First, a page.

American mining giant Freeport-McMoRan is paying the same local police who have used violence against mine workers asking for better wages
Indonesia police clash with workers of mining giant Freeport-McMoran during a protest on October 10. Indonesian security forces fired on striking workers at Freeport-McMoran's gold and copper mine after a protest turned violent early Monday, killing one, officials said. / AP
JAKARTA, Indonesia -- Up in the remote mountains of West Papua, Indonesia, a road winds along steep cliffs, tall trees, and security checkpoints to the world's richest copper and gold mine. More than four thousand meters above sea level, the mine is said to be so high that its mining trucks must be tracked via satellite, as clouds typically cloak them from view. Adding to the isolation, the American mining company, Phoenix-based Freeport-McMoRan, rarely allows visitors to enter its facilities. The access road is for official vehicles only, and foreign journalists are almost exclusively forbidden.
Yet despite its cover, Freeport's giant Grasberg mine is on high alert. Production there has ground to a near halt as 8,000 workers strike for better wages, currently set between $1.50 and $3 an hour. Now in its third month, this strike is not only the longest in Indonesian mining history, but also one of the more violent, with sabotage to pipelines and deadly attacks on company employees. "We don't feel secure to work at Freeport or to travel between the mine and our homes," said Juli Parorrongan, a spokesman for the All Indonesian Workers Union, which organized the strike. "Too many people have been killed, but we don't know who's shooting us. We need the police to protect us."
Freeport-McMoRan is one of the world's largest mining companies, with interests across the globe and just under $19 billion in revenue in 2010. The Grasberg mine, which holds the world's largest gold reserves, has been so profitable that Freeport is the Indonesian government's biggest single taxpayer, with about 1.75 billion in taxes and royalties last year alone. An analyst for Forbes.com projected the protests may cost the firm $250 million in revenue; a company spokesperson cited daily losses of $18 million to $19 million.
The strikers have a reason to be wary for their safety: Freeport is paying millions of dollars directly to the police officers who guard its mine, although Indonesia's police force has a history of brutality and corruption. When the National Police chief admitted to these payments last month, he called it "lunch money," writing it off as "operational funding given directly to police personnel to help them make ends meet." A 2005 investigation by the New York Times found that individual military commanders had received tens of thousands of dollars, in one case up to $150,000, from Freeport. Ironically, the mining company allowed the officers to eat lunch (and breakfast and dinner) in the company mess hall.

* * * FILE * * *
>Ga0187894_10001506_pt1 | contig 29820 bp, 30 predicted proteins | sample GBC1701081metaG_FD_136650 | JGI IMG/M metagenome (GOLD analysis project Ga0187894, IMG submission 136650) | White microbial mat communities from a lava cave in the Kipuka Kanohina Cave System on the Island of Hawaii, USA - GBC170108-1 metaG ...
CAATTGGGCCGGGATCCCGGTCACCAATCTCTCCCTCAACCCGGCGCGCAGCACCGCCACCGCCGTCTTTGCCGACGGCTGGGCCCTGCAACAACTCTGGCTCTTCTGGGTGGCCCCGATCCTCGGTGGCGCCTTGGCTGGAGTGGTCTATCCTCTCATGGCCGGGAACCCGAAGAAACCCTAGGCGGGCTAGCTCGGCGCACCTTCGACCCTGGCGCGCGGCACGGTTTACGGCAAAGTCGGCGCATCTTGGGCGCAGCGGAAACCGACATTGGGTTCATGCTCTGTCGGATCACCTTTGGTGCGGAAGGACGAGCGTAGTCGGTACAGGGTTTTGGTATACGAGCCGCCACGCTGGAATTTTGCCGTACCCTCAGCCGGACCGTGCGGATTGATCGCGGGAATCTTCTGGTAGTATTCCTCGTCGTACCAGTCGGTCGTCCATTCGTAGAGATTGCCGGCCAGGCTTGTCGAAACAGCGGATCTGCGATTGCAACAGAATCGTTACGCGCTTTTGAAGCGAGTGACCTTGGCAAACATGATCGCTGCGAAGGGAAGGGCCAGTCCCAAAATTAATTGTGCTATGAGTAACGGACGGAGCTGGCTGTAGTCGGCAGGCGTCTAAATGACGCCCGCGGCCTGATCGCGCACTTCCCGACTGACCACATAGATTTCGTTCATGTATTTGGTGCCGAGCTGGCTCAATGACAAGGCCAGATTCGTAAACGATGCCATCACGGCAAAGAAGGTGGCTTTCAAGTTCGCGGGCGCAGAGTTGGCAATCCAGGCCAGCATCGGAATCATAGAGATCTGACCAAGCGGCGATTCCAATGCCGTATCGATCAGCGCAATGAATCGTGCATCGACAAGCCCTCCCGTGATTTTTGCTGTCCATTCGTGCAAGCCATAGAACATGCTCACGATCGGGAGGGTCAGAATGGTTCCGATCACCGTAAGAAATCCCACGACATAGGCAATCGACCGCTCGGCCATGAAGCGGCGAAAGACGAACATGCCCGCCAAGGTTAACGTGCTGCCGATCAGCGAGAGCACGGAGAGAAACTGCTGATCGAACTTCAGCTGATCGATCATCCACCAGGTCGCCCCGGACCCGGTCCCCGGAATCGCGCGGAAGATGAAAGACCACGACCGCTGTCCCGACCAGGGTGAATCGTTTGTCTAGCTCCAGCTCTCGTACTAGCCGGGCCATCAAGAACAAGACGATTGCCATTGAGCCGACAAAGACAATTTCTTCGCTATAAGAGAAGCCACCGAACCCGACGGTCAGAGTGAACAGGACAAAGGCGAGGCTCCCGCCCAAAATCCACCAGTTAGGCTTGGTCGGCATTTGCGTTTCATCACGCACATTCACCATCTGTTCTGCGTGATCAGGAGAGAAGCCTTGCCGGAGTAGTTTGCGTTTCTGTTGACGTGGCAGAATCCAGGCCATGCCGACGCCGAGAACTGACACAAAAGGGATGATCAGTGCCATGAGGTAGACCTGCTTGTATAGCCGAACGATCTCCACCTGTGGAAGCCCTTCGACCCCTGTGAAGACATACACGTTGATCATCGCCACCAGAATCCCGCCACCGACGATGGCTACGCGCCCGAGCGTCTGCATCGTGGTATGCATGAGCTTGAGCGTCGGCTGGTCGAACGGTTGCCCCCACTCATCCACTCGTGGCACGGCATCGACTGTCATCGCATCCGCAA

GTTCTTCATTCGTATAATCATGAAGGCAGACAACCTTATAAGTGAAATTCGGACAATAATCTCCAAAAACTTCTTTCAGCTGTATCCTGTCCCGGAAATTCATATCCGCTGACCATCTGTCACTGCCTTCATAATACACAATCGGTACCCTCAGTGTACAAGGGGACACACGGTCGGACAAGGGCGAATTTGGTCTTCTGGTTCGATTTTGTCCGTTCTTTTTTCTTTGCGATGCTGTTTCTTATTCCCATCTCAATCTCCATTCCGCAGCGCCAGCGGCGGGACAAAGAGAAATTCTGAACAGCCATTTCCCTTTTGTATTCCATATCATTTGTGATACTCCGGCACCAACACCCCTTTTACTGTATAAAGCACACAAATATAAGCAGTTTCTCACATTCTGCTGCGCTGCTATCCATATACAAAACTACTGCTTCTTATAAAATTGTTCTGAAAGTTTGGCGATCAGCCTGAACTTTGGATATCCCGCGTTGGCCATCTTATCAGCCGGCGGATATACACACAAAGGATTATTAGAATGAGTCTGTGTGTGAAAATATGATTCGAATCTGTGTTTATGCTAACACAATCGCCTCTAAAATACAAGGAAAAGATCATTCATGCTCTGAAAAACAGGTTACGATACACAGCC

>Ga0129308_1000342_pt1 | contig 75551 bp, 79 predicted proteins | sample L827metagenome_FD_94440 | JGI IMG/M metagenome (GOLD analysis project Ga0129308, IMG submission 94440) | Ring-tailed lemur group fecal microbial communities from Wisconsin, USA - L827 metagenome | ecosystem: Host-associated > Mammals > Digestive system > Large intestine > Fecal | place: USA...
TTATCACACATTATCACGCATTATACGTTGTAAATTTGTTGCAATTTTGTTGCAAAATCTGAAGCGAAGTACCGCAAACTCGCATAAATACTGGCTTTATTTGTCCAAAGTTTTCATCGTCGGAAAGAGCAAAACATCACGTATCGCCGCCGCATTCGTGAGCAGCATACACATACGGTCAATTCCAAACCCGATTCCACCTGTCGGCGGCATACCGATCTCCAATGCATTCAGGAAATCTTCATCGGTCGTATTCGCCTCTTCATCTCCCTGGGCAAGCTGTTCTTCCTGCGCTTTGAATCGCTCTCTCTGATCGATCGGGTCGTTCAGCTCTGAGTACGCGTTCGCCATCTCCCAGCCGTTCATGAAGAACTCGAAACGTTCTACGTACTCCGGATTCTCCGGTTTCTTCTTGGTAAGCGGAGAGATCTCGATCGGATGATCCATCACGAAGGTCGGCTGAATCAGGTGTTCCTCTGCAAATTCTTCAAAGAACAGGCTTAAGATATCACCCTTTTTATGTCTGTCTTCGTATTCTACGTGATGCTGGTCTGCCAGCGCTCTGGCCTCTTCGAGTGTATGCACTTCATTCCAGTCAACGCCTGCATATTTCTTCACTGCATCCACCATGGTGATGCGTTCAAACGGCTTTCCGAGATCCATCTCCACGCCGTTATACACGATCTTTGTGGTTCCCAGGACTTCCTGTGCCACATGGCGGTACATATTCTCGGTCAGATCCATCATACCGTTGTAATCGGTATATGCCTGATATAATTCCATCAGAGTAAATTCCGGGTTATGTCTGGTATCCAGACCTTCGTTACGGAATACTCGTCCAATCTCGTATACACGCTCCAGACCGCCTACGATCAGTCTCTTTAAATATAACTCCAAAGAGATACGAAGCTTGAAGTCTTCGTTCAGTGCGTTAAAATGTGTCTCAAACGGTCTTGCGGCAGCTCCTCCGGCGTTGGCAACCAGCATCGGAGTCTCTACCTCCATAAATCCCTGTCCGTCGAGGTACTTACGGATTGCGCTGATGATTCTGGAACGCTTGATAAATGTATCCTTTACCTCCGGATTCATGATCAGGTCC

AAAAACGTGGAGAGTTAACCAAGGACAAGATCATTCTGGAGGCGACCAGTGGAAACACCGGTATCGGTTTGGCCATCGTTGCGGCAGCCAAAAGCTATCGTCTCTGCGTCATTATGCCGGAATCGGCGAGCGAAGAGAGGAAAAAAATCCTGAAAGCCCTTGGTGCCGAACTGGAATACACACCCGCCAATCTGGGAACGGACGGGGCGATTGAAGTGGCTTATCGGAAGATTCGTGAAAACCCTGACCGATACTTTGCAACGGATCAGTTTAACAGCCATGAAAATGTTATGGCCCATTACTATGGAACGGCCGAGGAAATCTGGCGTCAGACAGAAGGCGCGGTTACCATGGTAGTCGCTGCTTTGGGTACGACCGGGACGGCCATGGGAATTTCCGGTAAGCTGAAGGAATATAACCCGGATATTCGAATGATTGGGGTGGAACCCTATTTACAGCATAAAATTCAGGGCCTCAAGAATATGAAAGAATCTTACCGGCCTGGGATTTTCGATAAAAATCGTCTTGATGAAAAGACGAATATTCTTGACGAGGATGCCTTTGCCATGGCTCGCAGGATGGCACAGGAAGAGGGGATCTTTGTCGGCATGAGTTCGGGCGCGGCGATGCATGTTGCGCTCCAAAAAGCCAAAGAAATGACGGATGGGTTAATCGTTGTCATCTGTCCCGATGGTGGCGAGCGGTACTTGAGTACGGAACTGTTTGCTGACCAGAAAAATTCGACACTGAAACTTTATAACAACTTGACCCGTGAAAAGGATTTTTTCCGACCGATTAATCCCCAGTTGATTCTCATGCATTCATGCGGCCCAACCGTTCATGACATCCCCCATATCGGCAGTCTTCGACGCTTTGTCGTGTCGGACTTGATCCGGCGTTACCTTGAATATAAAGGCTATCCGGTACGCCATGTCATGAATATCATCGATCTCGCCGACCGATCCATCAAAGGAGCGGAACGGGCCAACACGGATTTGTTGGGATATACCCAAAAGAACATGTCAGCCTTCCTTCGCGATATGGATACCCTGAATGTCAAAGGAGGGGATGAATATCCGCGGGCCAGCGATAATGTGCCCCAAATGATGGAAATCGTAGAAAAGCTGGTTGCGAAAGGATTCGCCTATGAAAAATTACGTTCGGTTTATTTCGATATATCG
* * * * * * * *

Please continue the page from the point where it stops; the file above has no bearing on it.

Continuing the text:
Rights organizations fear the security payments are tainting police neutrality in the region, creating a conflict of interest for officers who are legally bound to protect the Indonesian people. "If they receive money from Freeport, it means their boss is not the Indonesian government, but rather Freeport -- a private company," said Poengky Indarti, executive director of the Indonesian Human Rights Monitor. "With this money, we worry that police tend to protect Freeport rather than protecting the workers."
In October, police officers opened fire on striking Freeport workers who were trying to board Freeport buses from the nearby town of Timika to demonstrate by the mine's gate. One striker died from gunshot wounds, at least six were injured, and a security officer later died from injuries sustained in the clash.
Freeport has given $79.1 million to police and military forces in the past 10 years, according to a group called Indonesian Corruption Watch. Most of that funding has been through in-kind contributions such as food, housing, fuel, and travel costs, but officers have also received direct payments. A report by the NGO Global Witness shows that, between 2001 and 2003, Freeport gave nearly $250,000 to a controversial commander who in 1999 led military action in East Timor, where soldiers killed more than a thousand people.
Since then, the security funding has grown: Freeport's financial documents show that the company paid $14 million to support government security forces in 2010, up from $10 million in 2009 and $8 million in 2008.
Eric E. Kinneberg, Director of Communications for Freeport, wrote in an email, "This provision of support is consistent with our obligations under our agreements with the respective governments, our philosophy of responsible corporate citizenship and the Voluntary Principles on Security and Human Rights. We periodically review our support practices to ensure that they are appropriate, lawful and properly controlled." Of the 2010 funding, he emphasized that "approximately 80% of that amount is non-cash, in-kind support" that is "necessitated by the remote posting."
The Guards of Grasberg
Even under normal circumstances, Freeport's Grasberg mine requires an unusually high level of security. Situated in the restive province of West Papua, the mine has long been a site of mysterious shootings by unidentified gunmen, and instances of violence have risen since the strike began in September. On November 18, gunmen wounded three police officers and killed a security officer with a shot to the head. Since early October, at least four workers and two residents have also been shot and killed by unknown gunmen near the main road.